affairs of America
before the House of Commons
in Resolutions, condemning the contradictory measures that had been pursued since his friends had been dismissed, but carefully avoiding any indication of the policy which the party in power should adopt.1 Burke
was supported by Wedderburn
, who equally had no measures to propose.
‘Nothing,’ said he, ‘offers itself but despair.
Lord Hillsborough is unfit for his office.
The nation suffers by his continuance.
The people have a right tosay, they will not be under the authority of the sword.
If you drive men to desperation, they will act upon the principles of human nature; principles to be supported; principles to be honored.
At the close of the last reign, you had the continent of Ame: rica in one compact country.
Not quite ten years have passed over, and you have lost those Provinces by domestic mismanagement.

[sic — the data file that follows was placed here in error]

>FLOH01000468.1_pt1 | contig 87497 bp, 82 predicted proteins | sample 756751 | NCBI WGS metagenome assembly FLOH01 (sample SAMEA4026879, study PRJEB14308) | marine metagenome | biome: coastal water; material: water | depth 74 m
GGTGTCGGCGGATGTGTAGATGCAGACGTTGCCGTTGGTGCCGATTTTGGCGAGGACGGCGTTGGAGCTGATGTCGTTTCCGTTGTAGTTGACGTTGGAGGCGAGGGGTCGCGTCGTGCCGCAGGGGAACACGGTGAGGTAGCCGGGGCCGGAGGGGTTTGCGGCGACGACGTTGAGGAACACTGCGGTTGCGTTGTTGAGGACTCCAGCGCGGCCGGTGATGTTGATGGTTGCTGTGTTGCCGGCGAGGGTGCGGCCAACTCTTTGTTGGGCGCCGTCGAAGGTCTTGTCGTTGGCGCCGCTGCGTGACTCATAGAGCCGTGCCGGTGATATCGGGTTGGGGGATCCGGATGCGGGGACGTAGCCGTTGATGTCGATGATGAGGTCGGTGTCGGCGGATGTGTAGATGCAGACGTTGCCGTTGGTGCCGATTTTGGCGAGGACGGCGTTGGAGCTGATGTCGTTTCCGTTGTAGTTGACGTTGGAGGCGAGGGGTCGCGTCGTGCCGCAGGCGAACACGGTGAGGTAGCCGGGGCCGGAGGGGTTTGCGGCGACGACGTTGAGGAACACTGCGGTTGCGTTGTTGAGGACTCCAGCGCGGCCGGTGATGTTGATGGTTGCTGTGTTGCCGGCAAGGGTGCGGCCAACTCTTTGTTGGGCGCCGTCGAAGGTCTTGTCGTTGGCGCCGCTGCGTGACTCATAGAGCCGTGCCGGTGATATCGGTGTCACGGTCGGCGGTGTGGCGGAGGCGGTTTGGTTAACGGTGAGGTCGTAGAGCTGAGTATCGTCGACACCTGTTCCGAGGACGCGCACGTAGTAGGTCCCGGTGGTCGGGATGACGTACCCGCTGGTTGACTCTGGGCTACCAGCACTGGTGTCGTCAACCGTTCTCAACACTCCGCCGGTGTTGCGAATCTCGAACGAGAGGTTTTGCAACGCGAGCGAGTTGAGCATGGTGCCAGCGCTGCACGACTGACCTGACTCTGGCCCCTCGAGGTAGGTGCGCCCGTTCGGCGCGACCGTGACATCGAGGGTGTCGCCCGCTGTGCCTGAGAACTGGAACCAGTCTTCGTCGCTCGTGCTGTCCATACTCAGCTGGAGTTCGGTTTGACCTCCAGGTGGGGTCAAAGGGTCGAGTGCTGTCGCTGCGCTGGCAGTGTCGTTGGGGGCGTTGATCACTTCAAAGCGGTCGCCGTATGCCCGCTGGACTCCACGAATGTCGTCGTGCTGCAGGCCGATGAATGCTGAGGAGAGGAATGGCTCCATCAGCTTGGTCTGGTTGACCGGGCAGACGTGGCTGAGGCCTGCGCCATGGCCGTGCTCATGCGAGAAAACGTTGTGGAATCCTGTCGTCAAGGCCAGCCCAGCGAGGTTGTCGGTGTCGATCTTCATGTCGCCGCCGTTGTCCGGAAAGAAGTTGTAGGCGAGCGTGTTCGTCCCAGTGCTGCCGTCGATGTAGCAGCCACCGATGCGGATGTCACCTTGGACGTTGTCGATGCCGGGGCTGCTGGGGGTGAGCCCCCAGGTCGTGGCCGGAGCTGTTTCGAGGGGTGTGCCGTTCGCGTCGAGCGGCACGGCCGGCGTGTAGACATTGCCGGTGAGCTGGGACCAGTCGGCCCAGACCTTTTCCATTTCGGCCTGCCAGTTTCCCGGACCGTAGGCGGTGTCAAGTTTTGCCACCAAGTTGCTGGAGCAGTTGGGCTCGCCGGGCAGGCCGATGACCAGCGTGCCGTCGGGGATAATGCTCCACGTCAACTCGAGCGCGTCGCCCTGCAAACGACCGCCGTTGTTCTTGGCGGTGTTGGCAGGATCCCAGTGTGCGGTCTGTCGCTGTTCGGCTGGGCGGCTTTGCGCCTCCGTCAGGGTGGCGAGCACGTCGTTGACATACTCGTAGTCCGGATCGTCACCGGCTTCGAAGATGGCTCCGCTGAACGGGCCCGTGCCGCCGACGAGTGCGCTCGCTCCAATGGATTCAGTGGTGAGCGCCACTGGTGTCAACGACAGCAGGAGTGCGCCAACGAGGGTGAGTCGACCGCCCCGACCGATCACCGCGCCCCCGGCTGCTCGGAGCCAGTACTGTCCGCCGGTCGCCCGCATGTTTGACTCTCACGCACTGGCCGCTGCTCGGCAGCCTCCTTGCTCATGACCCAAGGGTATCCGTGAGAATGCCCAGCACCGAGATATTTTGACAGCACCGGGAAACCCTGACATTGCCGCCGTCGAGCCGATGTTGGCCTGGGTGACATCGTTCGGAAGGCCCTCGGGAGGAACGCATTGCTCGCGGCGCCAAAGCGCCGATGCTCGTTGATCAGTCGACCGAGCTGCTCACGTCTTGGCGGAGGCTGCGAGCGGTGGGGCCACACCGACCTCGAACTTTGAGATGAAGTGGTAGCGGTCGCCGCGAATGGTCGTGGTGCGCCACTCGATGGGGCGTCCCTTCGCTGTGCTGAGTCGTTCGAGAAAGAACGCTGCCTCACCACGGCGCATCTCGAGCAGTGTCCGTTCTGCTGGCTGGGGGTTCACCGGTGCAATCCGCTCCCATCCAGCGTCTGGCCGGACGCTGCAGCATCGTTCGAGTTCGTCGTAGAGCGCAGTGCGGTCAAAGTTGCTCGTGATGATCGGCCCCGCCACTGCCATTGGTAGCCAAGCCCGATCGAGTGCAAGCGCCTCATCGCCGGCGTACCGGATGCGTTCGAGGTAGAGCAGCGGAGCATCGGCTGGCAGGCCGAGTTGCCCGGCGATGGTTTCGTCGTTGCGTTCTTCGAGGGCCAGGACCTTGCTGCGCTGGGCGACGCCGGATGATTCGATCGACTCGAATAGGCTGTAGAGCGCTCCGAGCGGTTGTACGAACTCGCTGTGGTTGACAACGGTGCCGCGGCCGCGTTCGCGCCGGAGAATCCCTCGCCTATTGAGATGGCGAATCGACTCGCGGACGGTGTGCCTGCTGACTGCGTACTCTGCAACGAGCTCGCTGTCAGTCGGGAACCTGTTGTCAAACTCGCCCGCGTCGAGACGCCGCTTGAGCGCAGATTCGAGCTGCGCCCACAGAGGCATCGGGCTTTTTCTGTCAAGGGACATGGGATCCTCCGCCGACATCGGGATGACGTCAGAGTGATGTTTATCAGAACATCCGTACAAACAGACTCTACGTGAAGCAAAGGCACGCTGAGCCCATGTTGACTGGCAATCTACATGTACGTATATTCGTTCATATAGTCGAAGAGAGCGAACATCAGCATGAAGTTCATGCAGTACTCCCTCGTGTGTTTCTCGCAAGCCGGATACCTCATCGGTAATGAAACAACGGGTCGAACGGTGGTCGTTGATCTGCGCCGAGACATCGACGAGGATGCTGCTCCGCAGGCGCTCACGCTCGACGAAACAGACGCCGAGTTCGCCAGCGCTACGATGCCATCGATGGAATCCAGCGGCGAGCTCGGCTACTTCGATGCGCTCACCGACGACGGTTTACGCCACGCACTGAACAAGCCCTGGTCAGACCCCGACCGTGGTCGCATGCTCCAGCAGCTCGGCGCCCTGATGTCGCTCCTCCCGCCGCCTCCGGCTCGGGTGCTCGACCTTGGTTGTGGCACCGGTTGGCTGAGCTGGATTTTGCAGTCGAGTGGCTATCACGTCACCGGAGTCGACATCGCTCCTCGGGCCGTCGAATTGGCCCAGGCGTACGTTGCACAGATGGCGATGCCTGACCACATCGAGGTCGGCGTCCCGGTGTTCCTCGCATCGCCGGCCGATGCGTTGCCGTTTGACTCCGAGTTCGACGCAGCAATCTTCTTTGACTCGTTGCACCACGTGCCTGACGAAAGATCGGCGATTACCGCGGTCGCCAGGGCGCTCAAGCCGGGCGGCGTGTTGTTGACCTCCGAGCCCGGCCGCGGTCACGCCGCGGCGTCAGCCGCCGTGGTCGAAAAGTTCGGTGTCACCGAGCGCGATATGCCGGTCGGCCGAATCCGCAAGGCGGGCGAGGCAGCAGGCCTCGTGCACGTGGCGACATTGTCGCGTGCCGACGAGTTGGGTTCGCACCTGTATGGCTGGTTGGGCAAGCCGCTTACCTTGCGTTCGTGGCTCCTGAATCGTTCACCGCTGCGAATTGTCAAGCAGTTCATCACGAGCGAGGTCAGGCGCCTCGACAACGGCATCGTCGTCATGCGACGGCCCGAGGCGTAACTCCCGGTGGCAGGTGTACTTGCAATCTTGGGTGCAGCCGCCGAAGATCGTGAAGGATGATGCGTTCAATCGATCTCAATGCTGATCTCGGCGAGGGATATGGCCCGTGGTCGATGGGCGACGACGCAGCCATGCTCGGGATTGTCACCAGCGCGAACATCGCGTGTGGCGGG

, the fruit of so many years' settlement, nurtured by this country at the price of so much blood and treasure—is lost to the Crown of Great Britain
in the reign of George the Third.’
Lord North, in his reply, declared himself the only man of the Ministry, who was decidedly for the repeal of the Revenue Act
of 1767; defended the partial repeal, because he wished to see the American
associations defeat themselves; questioned the veracity of Wedderburn
; and treated the ill-cemented coalition, as having no plan beyond the removal of the present Ministers.
‘God forgive the noble Lord
for the idea of there being a plan to remove him,’ retorted Wedderburn
; ‘I know no man ’